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  • 1. Music and Theater From Japan By: Mr. Benoit
  • 2. History of Japanese Music  Japanese music began to be performed with festivals and ceremonies  Originally performed on drums and flutes  Music was imported from Korea and China
  • 3. Gagaku  Meaning “Court Music”, Gagaku was a general name for music performed in a court, or formal, setting  It is one of the oldest orchestral styles of music still performed today, lasting for over 1300 years
  • 4. Instruments - Sho  The Sho is made of reeds, and is played upright with the performer blowing through the reeds
  • 5. Instruments - Hichiriki  Another wind instrument from the flute family, the Hichiriki resembles a recorder, but is also made of reeds
  • 6. Instruments - Biwa  Resembling a lute, or small guitar, the Biwa is a pear-shaped instrument made with silk strings and played with a large pick called a Bachi
  • 7. Instruments - Koto  A long instrument with many strings, the Koto uses movable bridges to create different pitches
  • 8. Instruments - Taiko  A large drum used in Gagaku  Multiple drums use the name Taiko, but are characterized mostly by their large size
  • 9. Gagaku Orchestra
  • 10. Gagaku Orchestra
  • 11. Gagaku Today  Much like our orchestral music, the works of great musicians from the past 1300 years are often performed  Although Gagaku has changed throughout history, many efforts have been made to keep the music as close to tradition as possible  Almost 50 years ago, Gagaku musicians decided to include modern influences, and Gagaku has continued to change
  • 12. Dance and Theater  Music is closely tied to the popular classical theater styles in Japan  The three types of theater in Japan are Noh, Kabuki, and Bunraku  Each features different musical accompaniment, but the music remains important through each performance  We will examine the two most popular and distinct: Kabuki and Bunraku
  • 13. Kabuki  Kabuki is a Japanese stage play involving music accompaniment and very intricate, dance-like movements  Actors wear elaborate costumes and make-up in order to create a greater experience for the audience  Stages usually include large sets with movable floors and trick doors
  • 14. Kabuki Music  Kabuki music is often played on a guitar-like instrument called the Shamisen  The Shamisen is similar to the Biwa, but with a smaller body
  • 15. Kabuki Music  Pictured here is a Kabuki ensemble: the shamisen players sit on the top right side, with the chorus on the left and percussionists in the bottom row
  • 16. Bunraku  Bunraku is Japanese puppet theater  Each puppet is half the size of a real person, and is operated by three people  All puppets are voiced by one person, who also provides the narration for the story
  • 17. Bunraku Music  Bunraku is also accompanied by the Shamisen, used in Kabuki  The pace of the music directly reflects the action seen on stage  Pictured here is a shamisen player with the narrator keeping pace with the music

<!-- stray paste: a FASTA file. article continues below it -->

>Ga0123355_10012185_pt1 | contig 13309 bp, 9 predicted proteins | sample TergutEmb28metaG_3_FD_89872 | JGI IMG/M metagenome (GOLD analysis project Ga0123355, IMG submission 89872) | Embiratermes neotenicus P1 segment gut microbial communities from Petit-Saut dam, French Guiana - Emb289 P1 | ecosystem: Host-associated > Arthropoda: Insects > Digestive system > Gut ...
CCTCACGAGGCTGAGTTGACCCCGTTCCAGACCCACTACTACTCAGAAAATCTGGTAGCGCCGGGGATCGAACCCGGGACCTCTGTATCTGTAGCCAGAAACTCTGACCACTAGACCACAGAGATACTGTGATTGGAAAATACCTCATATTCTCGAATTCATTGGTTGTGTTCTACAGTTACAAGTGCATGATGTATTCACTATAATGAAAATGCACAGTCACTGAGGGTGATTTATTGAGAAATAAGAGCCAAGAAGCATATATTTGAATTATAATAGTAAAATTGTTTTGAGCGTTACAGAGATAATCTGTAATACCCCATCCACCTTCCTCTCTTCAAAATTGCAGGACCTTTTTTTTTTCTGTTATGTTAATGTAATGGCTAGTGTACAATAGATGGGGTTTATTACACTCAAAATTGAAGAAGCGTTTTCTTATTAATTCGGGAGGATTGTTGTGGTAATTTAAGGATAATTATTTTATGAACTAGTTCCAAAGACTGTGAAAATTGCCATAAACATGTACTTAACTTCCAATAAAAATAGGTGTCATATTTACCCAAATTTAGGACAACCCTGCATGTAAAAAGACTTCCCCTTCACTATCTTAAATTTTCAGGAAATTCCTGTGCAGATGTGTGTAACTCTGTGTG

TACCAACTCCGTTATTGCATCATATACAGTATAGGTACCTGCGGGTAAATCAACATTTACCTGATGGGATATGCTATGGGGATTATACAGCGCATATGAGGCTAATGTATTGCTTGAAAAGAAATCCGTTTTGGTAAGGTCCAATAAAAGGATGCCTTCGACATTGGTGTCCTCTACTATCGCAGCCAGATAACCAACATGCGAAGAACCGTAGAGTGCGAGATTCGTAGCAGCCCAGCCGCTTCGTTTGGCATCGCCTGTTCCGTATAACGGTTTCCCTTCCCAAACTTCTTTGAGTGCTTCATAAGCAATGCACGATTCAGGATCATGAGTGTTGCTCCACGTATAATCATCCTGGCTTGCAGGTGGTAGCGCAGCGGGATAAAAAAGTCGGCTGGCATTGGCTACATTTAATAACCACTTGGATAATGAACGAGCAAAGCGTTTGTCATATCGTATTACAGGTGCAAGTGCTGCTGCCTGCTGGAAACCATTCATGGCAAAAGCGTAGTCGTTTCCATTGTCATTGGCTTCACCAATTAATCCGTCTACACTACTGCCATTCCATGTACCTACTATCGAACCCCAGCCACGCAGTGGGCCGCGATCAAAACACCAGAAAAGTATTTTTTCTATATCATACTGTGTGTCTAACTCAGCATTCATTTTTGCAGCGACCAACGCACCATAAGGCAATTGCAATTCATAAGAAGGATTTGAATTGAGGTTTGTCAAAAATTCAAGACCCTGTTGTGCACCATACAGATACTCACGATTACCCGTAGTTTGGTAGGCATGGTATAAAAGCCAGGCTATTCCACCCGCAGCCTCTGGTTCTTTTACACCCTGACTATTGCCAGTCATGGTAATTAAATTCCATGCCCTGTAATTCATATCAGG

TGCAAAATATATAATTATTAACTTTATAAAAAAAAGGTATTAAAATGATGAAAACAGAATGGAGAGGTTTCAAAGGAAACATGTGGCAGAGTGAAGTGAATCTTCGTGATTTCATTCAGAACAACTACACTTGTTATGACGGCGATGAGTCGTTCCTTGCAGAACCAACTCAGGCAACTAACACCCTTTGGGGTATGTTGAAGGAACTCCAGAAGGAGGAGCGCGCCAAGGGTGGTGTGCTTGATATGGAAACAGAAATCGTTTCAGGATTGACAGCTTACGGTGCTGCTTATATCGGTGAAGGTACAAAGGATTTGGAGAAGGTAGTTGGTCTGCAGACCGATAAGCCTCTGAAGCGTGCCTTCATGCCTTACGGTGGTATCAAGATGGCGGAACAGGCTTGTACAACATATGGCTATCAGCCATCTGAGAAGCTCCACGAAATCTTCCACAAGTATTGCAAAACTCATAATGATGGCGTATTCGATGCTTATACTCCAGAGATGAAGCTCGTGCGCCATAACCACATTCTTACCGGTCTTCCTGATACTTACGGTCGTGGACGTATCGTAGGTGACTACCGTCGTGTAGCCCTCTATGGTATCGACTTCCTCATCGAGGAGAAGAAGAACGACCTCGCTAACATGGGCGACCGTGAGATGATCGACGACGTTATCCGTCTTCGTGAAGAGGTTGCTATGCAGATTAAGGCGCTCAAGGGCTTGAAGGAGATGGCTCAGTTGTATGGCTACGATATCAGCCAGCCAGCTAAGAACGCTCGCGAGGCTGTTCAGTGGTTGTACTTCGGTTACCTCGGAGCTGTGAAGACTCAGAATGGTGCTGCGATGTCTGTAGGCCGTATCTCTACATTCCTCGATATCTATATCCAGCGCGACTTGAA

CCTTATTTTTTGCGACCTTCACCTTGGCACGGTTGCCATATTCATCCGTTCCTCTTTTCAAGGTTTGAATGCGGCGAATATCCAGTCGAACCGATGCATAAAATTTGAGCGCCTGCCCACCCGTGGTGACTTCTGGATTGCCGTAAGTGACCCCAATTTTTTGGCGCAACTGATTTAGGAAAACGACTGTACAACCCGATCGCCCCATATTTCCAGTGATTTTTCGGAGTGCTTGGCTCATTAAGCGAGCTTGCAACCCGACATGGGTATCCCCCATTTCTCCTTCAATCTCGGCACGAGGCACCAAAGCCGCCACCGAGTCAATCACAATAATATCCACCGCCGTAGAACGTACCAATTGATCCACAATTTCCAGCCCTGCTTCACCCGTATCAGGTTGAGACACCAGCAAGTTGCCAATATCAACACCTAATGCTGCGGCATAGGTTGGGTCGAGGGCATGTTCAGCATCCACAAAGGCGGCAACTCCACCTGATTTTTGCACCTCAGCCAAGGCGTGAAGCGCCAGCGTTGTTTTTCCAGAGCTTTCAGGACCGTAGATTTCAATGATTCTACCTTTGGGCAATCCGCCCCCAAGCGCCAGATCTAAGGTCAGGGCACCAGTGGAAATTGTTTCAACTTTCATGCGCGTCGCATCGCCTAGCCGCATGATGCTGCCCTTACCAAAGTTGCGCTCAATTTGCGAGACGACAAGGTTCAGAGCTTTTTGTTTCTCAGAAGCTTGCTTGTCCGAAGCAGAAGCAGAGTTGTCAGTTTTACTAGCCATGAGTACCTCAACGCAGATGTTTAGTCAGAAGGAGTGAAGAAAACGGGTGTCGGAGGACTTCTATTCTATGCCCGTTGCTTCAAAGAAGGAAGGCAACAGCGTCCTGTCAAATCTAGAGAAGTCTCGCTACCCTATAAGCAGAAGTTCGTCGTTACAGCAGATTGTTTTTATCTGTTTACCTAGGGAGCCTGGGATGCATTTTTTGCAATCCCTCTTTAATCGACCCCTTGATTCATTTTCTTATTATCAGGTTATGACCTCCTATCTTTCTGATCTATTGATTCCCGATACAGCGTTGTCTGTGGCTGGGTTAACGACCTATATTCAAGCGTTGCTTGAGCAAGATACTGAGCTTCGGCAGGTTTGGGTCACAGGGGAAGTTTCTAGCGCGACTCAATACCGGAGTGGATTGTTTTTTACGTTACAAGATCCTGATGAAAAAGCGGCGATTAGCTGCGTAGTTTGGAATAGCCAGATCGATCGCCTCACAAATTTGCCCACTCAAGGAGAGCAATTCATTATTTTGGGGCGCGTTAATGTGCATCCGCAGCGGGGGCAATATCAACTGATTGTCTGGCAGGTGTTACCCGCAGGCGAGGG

• 18. Bunraku Puppets  Three masked puppeteers work to bring this puppet to life
  • 19. References  Kabuki and Bunraku. (2013). Retrieved from: http://www.japan-guide.com/  Institute for Medieval Japanese Studies. (2013). Gagaku Japanese Classical Music. Retrieved from: http://www.medievaljapanesestudies.org/current- activities-programs/gagaku-classical-japanese- music.html  Web Japan. (n.d.). About Japanese Music. Retrieved from: http://web- japan.org/museum/music/about_mu.html
  • 20. Images  Jyoshiki. (2006). Kabuki Theater. Retrieved from: http://www.flickr.com/photos/jyoshiki/2275354382/  TANAKA Juuyoh. (2010). Japanase Free Reed Musical Instrument (Sho). Retrieved from: http://www.flickr.com/photos/tanaka_juuyoh/439991889  Carolien Coenen. (2010). Kitanodai Gagaku Kai concert in Leuven. Retrieved from: http://www.flickr.com/photos/carolienc/5214200322/  Peter Roan. (2008). Heike Biwa. Retreived from: http://www.flickr.com/photos/peterjr1961/2302728119/
  • 21. Images cont.  Timothy Takemoto. (2009). Koto (Japanese Harp). Retrieved from: http://www.flickr.com/photos/nihonbunka/3352647159/  Marshall Astor. (2006). Koto – Front View. Retrieved from: http://www.flickr.com/photos/lifeontheedge/246580811/  Karan J. (2005). Taiko. Retrieved from: http://www.flickr.com/photos/karanj/31869475/  Mapemono. (2003). Taiko. Retrieved from: http://www.flickr.com/photos/10218436@N00/51136061
  • 22. Images cont.  Bladsurb. (2009). gagaku à pleyel. Retrieved from: http://www.flickr.com/photos/bladsurb/3942666278/  Juha Uitto. (2012). Tenri Gagaku. Retrieved from: http://www.flickr.com/photos/12810816@N08/72898442  Chris Lewis. (2008). Kosaka Kabuki. Retrieved from: http://www.flickr.com/photos/chrissam42/2644359816/  Susan Renee. (2002). Bunraku (Puppets). Retrieved from: http://www.flickr.com/photos/susanrenee/426972395/
  • 23. Images cont.  Wexner Center. (2007). Kerry James Marshall Japan Visit. Retrieved from: http://www.flickr.com/photos/wexnercenter/1285355971  Dalbera. (2008). Fumie Hihara, au shamisen (danse du Kabuki / musée Guimet). Retrieved from: http://www.flickr.com/photos/dalbera/3052313015/  Carolien Coenen. (2010). Kitanodai Gagaku Kai concert in Leuven. Retrieved from: http://www.flickr.com/photos/carolienc/5214203812/